Evidence merely that a passenger of a street railway company attempting to enter a subway train from a platform was pushed and caused to fall by other passengers boarding the train and that no guards were seen on duty at that time did not warrant a finding of negligence on the part of the company.
TORT. Writ in the Superior Court dated July 15, 1959.
The action was tried before Swift, J.
Arthur J. Learson for the defendant.
James W. Kirk (David Feinstein with him) for the plaintiffs.
SPALDING, J. The declaration in this action of tort contains two counts. In the first count, Angelina LoPresti (hereinafter called the plaintiff) seeks damages for personal injuries alleged to have been caused by the defendant's negligence; in the second count, the plaintiff's husband seeks consequential damages. Verdicts were returned for each plaintiff. The case comes here on the defendant's exceptions to the denial of its motion for directed verdicts, a ruling on evidence, and to a portion of the charge.
The evidence most favorable to the plaintiff was as follows: On October 4, 1958, at about 1 P.M., the plaintiff and her husband went upon the eastbound platform of the defendant's subway station at Park Street for the purpose of boarding a train going to Dorchester. They waited there four or five minutes before a train came. Estimates of the number of people on the platform at the time the train arrived varied from 30 to 150. As the plaintiff started to
board the train, the persons on the platform in attempting to enter "pushed like animals." The plaintiff did not "have to walk toward the car, [for] they pushed her in, and they pushed her so hard that she must have lost her balance." She fell and "her leg went into the space between the train and the platform up to her thigh." The day of the accident (a Saturday) was during the football season. The "heaviest football traffic would be on the westbound platform." Neither the plaintiff nor her husband saw any guards on duty on the platform while they were there.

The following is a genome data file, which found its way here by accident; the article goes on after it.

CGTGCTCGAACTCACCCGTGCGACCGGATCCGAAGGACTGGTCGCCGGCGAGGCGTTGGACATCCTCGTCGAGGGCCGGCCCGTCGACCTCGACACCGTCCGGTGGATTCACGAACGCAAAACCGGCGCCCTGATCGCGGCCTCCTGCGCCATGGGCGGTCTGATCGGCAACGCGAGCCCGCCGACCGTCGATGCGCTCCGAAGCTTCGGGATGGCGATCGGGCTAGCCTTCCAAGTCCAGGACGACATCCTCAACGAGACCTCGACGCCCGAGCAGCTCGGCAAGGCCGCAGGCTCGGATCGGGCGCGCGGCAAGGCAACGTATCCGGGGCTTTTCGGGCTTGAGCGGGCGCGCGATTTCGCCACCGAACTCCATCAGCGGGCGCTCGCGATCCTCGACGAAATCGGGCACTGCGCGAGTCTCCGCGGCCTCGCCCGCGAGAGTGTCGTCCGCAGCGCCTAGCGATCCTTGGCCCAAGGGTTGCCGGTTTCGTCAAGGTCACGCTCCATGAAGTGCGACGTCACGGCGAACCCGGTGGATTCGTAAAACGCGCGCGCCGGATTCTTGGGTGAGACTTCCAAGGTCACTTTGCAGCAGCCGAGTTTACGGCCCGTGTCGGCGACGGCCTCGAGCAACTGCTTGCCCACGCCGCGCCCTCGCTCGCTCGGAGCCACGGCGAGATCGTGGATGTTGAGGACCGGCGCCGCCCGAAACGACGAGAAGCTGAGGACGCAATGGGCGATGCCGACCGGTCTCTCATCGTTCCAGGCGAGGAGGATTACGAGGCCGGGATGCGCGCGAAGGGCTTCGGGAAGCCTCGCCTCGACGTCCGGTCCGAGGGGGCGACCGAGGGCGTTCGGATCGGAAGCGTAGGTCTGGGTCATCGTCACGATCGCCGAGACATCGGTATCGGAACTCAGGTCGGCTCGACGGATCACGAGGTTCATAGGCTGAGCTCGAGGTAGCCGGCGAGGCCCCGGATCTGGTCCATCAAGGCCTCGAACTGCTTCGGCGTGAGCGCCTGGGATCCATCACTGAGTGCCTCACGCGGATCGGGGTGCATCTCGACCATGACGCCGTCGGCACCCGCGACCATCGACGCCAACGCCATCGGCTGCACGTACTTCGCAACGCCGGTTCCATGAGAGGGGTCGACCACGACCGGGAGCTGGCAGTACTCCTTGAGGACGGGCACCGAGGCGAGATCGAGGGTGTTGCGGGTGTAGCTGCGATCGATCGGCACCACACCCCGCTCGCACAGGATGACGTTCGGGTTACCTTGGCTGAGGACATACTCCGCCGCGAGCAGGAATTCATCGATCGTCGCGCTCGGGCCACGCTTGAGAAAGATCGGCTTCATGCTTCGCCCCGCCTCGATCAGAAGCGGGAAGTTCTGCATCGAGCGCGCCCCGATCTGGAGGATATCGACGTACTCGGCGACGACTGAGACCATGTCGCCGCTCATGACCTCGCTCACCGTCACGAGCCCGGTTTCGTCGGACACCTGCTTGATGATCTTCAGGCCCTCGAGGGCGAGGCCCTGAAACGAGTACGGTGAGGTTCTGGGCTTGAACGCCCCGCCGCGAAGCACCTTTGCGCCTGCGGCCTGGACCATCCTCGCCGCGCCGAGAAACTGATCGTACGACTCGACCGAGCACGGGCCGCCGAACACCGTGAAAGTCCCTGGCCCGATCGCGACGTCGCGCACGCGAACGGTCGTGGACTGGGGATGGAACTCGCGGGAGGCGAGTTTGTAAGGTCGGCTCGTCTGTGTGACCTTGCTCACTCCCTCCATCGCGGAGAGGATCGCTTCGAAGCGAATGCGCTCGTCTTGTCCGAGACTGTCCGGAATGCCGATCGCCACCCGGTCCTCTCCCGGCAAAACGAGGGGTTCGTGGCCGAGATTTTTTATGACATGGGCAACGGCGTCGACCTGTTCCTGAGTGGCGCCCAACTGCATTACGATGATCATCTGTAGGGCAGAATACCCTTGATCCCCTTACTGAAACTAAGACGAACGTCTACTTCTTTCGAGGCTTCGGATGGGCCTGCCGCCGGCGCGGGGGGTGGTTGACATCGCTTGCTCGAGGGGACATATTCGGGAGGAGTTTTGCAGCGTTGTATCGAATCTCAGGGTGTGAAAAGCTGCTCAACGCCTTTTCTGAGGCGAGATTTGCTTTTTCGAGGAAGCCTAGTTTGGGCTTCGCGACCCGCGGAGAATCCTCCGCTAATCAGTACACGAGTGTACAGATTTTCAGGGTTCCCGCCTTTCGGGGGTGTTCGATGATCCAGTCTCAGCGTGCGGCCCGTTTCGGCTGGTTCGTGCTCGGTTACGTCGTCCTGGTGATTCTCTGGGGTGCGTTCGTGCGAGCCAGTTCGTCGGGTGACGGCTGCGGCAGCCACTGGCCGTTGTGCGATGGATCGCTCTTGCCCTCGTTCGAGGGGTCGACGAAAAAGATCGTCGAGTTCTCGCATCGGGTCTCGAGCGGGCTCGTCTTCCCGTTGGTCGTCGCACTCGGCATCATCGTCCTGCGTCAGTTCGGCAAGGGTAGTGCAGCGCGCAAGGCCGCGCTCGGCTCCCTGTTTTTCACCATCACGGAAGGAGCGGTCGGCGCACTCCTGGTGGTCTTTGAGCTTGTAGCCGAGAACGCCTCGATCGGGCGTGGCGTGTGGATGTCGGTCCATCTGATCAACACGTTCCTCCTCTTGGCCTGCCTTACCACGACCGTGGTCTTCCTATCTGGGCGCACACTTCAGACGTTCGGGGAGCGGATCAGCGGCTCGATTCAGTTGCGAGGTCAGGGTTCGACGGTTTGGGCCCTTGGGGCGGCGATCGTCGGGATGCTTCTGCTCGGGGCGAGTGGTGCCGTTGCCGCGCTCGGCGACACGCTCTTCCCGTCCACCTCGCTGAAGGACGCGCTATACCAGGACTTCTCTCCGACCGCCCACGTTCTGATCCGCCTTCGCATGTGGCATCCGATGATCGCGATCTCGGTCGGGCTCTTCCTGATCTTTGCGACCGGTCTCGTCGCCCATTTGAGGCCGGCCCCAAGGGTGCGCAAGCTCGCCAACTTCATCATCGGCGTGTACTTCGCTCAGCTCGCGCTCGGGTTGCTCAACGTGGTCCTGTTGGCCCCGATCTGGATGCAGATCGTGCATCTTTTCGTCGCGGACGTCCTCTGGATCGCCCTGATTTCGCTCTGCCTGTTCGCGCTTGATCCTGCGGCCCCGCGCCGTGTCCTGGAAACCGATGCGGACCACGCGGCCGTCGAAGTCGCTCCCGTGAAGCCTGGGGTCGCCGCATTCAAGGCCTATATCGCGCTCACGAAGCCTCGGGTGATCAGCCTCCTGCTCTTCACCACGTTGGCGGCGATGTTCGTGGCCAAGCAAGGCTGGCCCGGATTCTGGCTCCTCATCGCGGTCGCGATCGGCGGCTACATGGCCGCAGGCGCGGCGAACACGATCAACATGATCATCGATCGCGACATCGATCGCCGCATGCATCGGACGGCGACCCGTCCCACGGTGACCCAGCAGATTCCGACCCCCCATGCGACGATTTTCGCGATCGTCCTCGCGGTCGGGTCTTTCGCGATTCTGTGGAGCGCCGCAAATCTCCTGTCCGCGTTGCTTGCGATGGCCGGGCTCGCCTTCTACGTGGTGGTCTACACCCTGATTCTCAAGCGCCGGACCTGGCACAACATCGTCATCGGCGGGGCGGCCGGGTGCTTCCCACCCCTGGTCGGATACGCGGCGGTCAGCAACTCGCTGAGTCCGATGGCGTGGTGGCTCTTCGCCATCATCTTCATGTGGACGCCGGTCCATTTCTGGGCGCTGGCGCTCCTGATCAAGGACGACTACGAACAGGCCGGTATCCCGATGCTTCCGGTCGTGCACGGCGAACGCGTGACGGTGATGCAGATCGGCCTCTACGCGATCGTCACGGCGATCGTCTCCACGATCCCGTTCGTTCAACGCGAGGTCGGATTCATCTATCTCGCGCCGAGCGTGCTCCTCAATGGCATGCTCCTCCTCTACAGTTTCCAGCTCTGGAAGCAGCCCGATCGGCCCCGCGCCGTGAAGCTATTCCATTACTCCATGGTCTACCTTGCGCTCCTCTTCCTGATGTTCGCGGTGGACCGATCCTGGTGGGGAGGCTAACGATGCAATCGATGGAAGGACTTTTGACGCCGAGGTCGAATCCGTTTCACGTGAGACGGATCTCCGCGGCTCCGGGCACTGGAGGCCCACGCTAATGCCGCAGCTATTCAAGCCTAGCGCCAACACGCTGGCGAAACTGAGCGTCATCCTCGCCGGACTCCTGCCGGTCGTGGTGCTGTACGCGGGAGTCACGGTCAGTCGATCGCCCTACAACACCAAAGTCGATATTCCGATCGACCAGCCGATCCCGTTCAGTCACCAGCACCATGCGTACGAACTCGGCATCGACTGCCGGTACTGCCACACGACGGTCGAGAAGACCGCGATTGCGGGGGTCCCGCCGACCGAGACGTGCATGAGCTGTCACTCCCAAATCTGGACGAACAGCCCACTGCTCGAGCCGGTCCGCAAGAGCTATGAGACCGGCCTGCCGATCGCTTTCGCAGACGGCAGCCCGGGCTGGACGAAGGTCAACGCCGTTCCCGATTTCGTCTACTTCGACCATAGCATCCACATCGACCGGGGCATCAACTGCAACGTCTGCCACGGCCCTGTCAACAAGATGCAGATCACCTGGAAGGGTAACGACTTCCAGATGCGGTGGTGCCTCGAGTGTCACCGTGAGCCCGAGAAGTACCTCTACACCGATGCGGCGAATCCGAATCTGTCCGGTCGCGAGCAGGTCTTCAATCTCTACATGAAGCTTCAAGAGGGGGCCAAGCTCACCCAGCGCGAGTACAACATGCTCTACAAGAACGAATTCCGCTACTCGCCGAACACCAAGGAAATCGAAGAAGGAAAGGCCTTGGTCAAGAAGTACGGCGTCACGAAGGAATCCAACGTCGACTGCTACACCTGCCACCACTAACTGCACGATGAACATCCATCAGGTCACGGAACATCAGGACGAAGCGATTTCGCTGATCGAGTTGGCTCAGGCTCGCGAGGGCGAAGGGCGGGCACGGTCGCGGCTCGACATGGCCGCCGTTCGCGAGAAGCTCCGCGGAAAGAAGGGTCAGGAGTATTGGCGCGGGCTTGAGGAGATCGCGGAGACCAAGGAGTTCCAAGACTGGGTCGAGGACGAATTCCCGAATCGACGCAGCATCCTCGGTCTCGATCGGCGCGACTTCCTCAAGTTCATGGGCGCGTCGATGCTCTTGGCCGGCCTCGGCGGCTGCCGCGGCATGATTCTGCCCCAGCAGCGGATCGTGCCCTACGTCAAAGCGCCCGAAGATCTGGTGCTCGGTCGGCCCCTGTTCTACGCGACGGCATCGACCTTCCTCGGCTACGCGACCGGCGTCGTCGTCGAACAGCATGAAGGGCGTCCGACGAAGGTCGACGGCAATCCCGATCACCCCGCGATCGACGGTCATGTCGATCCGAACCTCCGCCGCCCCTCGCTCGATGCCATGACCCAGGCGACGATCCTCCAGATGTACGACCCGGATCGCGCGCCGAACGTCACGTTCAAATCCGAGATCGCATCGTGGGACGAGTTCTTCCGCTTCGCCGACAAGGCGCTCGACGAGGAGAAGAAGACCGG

The defendant's motion for directed verdicts ought to have been granted.
The language of this court in Ritchie v. Boston Elev. Ry. 238 Mass. 473 , 474, is peculiarly applicable here: "It is settled law in this Commonwealth that a street railway company is not at fault in failing to prevent passengers from crowding as they leave or enter its cars in the customary way. This is one of the incidents of such travel and it is not of itself evidence of negligence. When there is evidence of boisterous or disorderly conduct which should have been foreseen and guarded against, the jury may find the carrier to be negligent if it failed to prevent it; but there are no such facts in the case at bar. All that appears is that passengers in their haste to leave the car, crowded against the plaintiff in such a manner that she fell to the ground. On these facts there was no evidence of the defendant's negligence." Likewise, in the case at bar, there is no evidence of negligence on the part of the defendant. All that the evidence shows is that other passengers pushed the plaintiff and caused her to fall while she was entering the defendant's train. There is "nothing to show that the defendant should have anticipated such violence, or that, practically, it could prevent it consistently with the conduct of its business." Boyd v. Boston Elev. Ry. 264 Mass. 364 , 368. The evidence that the accident occurred during the football season adds little or nothing, for it appears that the "heaviest football traffic would be on the . . . [opposite] platform."
The case falls within the class illustrated by Ritchie v. Boston Elev. Ry., supra, MacGilvray v. Boston Elev. Ry. 229 Mass. 65 , Boyd v. Boston Elev. Ry., supra, and Parker v. Boston Elev. Ry. 273 Mass. 345 .
It is not necessary to consider the defendant's other exceptions.
Judgment for the defendant.